Doll house kitchen in the Munich Toy Museum

President Nixon’s ping pong diplomacy preserved in toys at the Mint Toy Museum.

A few years ago at Villain I saw one of their “Munny” shows (I’ve seen others since at Villain but this was the best – I wish that I’d had my camera that day). A Munny is a customisable toy figure with a simplified round cartoon form either as a standing figure or in a small car. It is customisable in that all kinds of media can be applied to its plastic surface. They are amongst other brands of customisable toys that are for sale at Villain. Every year or so Villain assembles an awesome collection of modified Munnys for an in store exhibition. That year several of the artists exhibiting in the show from the street art scene: Phibs, Deb, and Junior. Phibs sushi crab version of the Munny car was out standing. There were some amazing and fun modifications of the original toy, some beautiful painting and excellent modelling. Some of the modifications left the original form far behind, like Agnieska Rypinska’s large impressive elephant with howdah. One of the works on display was by Katherine Dretzke, a customer who had brought her, now decorated and winged, Munny back to the store for the exhibition; a genuine interactive consumer experience.

Maybe we should look more deeply at toys; maybe they are more than just artefacts that represent our culture but symbols of what makes us human. Desmond Morris argues in the Naked Ape (1967) that humans retain many juvenile ape features and that this juvenile nature has been turned to an evolutionary advantage. The human ability to remain a juvenile and play allows the human to continue to learn as adults.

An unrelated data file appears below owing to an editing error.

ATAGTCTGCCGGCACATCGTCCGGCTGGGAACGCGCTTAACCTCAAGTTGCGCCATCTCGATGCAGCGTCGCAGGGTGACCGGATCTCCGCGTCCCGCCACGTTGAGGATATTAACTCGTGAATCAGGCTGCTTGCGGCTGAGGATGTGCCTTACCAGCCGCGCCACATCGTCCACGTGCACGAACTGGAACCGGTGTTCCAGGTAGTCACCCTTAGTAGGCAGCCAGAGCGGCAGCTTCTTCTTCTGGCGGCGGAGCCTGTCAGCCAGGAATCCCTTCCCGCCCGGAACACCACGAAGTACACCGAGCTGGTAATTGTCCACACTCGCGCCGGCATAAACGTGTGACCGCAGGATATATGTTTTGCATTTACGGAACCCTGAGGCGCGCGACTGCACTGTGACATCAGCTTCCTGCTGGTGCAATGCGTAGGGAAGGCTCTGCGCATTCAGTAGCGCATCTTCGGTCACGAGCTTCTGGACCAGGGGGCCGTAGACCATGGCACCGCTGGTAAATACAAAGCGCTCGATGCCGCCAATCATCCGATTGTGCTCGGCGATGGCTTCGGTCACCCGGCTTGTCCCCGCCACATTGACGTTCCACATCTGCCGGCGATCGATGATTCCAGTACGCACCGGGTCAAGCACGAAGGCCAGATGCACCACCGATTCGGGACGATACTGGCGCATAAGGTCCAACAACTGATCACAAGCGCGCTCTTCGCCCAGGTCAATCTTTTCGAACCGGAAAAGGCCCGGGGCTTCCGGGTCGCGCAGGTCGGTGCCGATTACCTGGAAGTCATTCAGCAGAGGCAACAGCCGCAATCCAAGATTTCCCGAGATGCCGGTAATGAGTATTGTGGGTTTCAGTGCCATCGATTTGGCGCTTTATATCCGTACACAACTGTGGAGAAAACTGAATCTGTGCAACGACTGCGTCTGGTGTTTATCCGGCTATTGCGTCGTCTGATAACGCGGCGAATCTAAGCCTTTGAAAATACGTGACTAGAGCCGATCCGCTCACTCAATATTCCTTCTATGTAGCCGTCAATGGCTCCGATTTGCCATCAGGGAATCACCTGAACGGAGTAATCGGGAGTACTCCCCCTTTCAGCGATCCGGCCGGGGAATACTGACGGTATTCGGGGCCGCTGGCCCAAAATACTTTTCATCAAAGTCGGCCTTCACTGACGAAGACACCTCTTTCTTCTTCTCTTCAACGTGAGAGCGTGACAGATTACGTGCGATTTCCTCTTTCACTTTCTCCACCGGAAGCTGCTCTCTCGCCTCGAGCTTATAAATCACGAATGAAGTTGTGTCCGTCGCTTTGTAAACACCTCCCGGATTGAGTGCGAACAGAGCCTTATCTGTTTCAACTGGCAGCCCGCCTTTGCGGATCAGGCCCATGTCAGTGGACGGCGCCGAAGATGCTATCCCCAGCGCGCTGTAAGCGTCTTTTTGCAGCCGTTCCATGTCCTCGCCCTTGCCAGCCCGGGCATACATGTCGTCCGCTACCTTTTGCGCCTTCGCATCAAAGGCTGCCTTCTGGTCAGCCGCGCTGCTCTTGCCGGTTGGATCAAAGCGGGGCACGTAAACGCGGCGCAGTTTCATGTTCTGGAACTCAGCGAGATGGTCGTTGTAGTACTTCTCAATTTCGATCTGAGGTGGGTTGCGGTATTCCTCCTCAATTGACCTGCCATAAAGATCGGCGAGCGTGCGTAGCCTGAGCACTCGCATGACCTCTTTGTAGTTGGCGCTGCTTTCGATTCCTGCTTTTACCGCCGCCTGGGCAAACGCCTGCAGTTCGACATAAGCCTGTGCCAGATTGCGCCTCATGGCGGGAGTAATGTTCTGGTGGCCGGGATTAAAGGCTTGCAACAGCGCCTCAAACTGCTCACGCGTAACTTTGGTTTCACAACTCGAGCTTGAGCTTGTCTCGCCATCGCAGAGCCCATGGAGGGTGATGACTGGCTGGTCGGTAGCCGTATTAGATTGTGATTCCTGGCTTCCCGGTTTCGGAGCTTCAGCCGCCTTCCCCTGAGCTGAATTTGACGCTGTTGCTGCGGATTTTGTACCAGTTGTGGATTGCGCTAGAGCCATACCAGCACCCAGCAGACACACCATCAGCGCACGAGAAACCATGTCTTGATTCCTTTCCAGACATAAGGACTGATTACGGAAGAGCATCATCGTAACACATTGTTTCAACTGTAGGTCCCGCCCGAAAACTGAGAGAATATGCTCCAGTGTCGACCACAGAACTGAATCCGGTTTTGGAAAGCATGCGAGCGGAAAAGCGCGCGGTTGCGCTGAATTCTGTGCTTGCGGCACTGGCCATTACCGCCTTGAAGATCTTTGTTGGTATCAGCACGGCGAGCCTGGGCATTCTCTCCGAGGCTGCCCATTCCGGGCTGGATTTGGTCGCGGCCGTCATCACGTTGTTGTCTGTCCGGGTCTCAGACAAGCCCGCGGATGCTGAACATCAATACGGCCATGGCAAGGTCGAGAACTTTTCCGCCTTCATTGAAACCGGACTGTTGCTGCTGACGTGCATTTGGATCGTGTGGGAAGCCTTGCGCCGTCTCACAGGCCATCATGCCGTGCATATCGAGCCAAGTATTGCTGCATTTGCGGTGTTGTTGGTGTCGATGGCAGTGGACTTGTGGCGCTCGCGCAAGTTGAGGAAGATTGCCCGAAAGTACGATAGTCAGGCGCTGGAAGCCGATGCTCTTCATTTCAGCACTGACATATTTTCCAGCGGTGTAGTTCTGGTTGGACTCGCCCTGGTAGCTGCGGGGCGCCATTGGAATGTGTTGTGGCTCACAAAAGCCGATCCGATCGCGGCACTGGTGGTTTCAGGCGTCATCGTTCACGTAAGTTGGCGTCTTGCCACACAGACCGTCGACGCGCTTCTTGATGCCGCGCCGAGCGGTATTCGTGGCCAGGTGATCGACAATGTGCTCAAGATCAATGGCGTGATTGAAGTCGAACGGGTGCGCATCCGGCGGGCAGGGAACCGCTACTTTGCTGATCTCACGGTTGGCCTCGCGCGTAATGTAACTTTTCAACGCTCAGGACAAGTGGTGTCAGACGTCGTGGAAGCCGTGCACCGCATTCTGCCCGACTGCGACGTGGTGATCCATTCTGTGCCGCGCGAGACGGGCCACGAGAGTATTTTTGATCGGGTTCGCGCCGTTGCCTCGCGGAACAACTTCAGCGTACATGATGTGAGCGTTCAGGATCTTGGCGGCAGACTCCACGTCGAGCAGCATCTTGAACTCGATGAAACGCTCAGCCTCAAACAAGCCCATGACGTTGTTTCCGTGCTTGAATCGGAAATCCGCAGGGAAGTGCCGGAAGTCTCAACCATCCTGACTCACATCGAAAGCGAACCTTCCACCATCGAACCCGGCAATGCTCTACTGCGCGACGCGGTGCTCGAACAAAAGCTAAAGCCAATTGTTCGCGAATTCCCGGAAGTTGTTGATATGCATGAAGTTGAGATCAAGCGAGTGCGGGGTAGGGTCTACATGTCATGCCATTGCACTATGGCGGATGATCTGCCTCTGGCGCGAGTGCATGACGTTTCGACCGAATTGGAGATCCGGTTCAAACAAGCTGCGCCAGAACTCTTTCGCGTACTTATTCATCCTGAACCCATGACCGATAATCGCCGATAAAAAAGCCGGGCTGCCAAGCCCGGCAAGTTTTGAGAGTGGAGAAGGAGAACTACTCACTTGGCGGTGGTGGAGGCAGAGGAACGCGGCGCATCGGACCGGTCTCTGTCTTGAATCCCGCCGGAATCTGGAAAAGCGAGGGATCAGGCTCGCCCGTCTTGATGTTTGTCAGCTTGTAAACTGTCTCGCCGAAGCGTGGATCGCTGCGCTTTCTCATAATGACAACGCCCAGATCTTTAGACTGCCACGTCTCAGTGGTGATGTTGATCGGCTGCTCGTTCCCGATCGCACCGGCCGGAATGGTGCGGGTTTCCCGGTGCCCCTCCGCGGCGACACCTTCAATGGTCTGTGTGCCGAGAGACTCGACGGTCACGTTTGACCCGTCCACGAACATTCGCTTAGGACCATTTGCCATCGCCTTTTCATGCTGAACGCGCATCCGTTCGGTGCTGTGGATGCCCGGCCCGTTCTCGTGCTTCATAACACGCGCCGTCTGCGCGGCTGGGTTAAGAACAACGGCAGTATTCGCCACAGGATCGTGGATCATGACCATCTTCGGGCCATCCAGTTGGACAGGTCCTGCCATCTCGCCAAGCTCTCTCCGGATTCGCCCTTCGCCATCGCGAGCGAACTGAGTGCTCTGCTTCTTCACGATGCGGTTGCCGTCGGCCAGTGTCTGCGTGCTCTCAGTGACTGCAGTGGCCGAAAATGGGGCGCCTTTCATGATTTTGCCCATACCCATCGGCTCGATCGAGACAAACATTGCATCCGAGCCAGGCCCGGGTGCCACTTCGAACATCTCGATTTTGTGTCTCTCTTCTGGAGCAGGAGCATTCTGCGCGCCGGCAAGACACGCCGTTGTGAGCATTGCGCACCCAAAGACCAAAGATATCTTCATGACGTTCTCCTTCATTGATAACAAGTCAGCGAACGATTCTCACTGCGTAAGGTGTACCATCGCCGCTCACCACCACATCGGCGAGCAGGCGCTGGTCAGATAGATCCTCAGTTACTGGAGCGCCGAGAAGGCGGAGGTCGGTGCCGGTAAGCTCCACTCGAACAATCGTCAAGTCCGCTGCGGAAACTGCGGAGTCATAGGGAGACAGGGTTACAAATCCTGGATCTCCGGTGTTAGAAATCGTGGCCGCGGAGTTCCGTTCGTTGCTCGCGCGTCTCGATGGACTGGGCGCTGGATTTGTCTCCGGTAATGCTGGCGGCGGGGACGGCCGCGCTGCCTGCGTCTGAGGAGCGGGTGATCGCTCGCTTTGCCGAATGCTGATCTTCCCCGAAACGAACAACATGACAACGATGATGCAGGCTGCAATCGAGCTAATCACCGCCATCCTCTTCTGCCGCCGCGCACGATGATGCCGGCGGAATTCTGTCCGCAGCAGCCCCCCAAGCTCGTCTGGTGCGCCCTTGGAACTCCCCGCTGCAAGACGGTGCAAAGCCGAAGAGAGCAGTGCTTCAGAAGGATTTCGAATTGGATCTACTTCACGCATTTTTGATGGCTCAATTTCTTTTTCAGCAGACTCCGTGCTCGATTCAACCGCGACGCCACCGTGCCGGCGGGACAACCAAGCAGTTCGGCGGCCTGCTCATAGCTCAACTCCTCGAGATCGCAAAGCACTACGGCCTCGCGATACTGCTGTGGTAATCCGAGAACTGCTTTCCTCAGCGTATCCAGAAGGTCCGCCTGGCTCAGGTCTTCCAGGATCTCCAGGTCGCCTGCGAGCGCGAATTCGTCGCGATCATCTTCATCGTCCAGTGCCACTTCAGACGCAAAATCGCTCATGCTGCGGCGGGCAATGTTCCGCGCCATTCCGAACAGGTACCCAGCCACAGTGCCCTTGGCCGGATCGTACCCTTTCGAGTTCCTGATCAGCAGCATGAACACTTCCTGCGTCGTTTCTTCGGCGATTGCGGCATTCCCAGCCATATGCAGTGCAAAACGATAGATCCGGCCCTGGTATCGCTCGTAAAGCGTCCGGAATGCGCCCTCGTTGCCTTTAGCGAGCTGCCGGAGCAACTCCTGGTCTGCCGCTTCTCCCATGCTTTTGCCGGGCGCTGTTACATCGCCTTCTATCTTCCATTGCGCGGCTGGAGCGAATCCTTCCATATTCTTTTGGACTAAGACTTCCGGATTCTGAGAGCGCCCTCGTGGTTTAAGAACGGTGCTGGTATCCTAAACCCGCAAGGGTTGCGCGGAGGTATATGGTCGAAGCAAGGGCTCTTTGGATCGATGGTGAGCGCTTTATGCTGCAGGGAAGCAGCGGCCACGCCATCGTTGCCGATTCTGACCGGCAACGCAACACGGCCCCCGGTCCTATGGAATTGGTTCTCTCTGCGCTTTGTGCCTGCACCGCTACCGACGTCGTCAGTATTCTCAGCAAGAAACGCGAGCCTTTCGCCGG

Soft Toy Art

Toys are functionless and as useless as art. Toys appear to be a category that runs somewhat parrel to art; it is hard tell what the divides the two categories of objects maybe it is all the “do not touch” signs on one side of the division. Toys, unlike most art, are intended to be touched. Toys are intended to be touched, handled and played with.

Toys do not just act as the tokens or signifiers for the imagination at play. Toys are animated with a spirit, a kind of childhood voodoo. And for this magic reason their spirit depends on who is touching the toy, that this spirit can be desecrated by the wrong kind of touching by the wrong person. It is not simple selfishness that restricts sharing toys.

In this new brow era (you know, new brow, neither high brow nor low) there are art/toys created artists are art/toys. There is a lot of it about. Toys created by artists are becoming increasing common in art exhibitions. Toys are part of the street art influence on contemporary art. “Urban Art 10A” earlier this year at BSG included custom soft toys by Amy Calton, Antonia Green and Rob Thompson, from the Australian Guild of Toy Makers, amongst the work of stencil, cartoon and aerosol artists. Snappy Yabby was exhibiting stuffed toys in the window of White Elephant Artspace in Brunswick in August. Cecilia Fogelberg’s “Super Groupie” at Craft Victoria in 2008 was clearly soft toys art for adults. There is also the Toy Society, what started as a small street art project in Australia is slowly spreading around the world.

Sounds fun. I often describe art that I like as fun, as I would like to see more fun art. Fun is a big category, from silly to serious, that excites people’s body, emotions and imagination. Fun has rarely been taken seriously but it is important to life (and not just human life, all vertebrates, like Cindy Lauper’s girls, just want to have fun). Food and sex, the basics of life, are often fun for vertebrates (the same cannot be said for invertebrates). And toys are unashamedly fun creations.